the room and the man was overpov,
erod He gave his name ;u Floyd Carr.
Jxtra guards wore placed about the
Clly Jail where the Cans were held
here, j
f
WILSON MS
HEM ASKED TO
LIBERATE BEOS
Attorney General Palmer's Re
quest for Commutation Is
i urned Down Quickly
W 1SHTXGTOX, Jan. i Prcsldenl
Wilson refused today ti commute the
ten rear sentence Imposed upon Ku
gene . Debs foi violation ..i the
espionage act.
The prcsldenl disapproved n recom
mendation of the department of lus
tioo that Debs' scnteuced be com
muted 1 1 1 expire on next Februarj
WASHING ;TiN. Jan. ::i -Commutation
of the sentence of Kugene V
Debs, effective next February 12, has
l been recommended to President Wil
son by tho department Of justice, it
was learned today at the white House
Mr. Palmer's recommendation was
placed before the president this
morning and lt was reported at first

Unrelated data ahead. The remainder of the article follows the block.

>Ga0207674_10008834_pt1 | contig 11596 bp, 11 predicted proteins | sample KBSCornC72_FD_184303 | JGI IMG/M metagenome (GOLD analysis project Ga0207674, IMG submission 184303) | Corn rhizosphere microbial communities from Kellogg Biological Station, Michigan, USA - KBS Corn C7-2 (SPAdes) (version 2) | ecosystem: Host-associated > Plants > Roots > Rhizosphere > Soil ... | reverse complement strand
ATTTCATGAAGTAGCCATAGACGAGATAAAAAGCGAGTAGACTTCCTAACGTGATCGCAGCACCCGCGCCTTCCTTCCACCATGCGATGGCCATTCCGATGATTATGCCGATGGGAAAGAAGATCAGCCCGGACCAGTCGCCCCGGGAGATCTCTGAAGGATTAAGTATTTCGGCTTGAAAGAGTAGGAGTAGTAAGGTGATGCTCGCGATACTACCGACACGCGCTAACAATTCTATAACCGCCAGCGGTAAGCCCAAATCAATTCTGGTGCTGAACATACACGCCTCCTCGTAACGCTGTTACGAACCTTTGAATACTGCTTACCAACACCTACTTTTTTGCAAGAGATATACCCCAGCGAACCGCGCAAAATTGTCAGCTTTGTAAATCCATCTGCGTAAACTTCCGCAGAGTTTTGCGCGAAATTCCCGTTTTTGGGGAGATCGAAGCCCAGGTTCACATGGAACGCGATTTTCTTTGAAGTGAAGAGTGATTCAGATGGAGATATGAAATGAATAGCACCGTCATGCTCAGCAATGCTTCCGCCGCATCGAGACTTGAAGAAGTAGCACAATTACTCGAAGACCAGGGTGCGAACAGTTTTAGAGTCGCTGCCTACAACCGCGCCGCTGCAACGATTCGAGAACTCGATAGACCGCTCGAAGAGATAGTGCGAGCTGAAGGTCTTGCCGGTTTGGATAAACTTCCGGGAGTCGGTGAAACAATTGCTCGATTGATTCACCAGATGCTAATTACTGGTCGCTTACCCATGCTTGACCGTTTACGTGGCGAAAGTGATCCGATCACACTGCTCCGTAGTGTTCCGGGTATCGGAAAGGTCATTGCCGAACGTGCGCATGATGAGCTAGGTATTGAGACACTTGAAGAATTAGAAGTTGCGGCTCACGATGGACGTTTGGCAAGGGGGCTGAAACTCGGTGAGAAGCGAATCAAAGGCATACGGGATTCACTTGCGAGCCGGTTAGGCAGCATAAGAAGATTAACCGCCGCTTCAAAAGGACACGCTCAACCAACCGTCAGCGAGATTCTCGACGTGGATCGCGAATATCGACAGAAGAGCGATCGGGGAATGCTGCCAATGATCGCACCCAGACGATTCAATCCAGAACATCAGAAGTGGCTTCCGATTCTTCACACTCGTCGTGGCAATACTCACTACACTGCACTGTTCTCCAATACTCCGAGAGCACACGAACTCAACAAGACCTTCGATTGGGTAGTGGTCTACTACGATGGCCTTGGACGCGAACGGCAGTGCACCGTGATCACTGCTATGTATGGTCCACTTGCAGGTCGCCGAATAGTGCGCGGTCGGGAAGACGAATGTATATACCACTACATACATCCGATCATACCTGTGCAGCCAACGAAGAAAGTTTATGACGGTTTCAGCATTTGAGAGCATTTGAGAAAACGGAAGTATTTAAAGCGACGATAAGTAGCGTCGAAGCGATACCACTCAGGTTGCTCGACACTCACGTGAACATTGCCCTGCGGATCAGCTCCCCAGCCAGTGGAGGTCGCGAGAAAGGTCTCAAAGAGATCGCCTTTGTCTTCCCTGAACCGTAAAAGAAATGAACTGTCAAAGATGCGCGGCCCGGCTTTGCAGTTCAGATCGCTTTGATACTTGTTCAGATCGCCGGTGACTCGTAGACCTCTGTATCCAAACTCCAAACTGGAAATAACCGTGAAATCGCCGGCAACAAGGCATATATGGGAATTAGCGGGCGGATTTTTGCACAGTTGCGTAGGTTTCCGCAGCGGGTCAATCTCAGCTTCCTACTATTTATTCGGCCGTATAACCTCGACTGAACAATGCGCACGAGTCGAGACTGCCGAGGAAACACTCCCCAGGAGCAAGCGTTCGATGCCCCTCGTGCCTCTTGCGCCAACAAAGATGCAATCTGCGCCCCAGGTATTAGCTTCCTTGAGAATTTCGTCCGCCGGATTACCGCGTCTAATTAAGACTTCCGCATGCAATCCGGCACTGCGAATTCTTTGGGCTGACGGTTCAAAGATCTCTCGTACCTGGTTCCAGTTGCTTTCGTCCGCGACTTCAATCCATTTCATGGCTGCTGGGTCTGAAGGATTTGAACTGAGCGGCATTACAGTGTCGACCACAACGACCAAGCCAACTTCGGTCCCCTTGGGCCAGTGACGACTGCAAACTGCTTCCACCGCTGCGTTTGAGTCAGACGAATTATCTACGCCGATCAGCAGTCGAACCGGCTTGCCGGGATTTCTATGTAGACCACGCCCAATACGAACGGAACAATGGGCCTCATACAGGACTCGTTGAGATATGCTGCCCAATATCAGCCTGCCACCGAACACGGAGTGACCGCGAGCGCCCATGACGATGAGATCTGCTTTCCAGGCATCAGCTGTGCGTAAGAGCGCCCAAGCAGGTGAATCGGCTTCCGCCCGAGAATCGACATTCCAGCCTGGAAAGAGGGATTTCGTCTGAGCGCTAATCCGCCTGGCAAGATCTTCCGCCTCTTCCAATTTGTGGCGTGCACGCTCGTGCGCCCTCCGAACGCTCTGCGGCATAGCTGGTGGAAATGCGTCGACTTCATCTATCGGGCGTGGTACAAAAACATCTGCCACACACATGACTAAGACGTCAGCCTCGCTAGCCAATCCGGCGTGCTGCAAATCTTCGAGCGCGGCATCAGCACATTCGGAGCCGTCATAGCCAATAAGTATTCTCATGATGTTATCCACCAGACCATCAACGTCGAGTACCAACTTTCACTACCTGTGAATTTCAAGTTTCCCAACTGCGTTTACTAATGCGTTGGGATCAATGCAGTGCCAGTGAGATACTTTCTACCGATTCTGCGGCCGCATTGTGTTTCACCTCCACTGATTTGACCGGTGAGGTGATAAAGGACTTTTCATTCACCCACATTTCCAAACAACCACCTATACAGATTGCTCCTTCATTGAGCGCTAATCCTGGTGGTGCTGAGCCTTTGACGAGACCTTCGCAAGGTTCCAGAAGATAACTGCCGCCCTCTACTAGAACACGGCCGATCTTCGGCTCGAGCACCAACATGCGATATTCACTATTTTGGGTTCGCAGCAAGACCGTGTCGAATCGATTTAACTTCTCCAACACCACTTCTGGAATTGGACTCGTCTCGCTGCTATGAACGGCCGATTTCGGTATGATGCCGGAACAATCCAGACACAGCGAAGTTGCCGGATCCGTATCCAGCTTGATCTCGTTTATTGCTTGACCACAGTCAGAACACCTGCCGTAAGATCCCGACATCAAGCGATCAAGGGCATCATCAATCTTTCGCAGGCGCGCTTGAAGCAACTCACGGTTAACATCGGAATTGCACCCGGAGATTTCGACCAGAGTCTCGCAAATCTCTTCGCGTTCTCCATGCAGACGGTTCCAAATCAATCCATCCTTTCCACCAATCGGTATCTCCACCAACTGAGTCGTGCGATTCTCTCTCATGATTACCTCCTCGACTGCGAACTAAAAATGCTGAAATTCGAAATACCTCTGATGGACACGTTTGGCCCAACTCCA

Lh it the erecutive has acted upon 11
favorably This latter was found to
! be erroneous, however. and White
'House officials said they had no lntl-
mation as to When action would be
t:.lcen or what the president would do.
Dobs, many times Socialist party
candidate for president entered the
penitentiary at Atlanta, Ga . on June
16, 10 IS, to servo a ten years' sen
1 tenco imposed following conlctlon by
, a federal Jury at Cleveland. C, Sep
tember 12, 1918, for violation of the
1 espionage act.
fn
SOUTH AMERICANS GREET
FLEET WiTH ENTHUSIASM
CALLAU, Peru, Jan. 31. Three
i United States destroyer divisions under
command of Captam Kenneth Bennett.
a; rived here yesterday afternoon.
I forming the advance guurd of the
United States Atlantic fleet, which
will pay a visit to Peruvian waters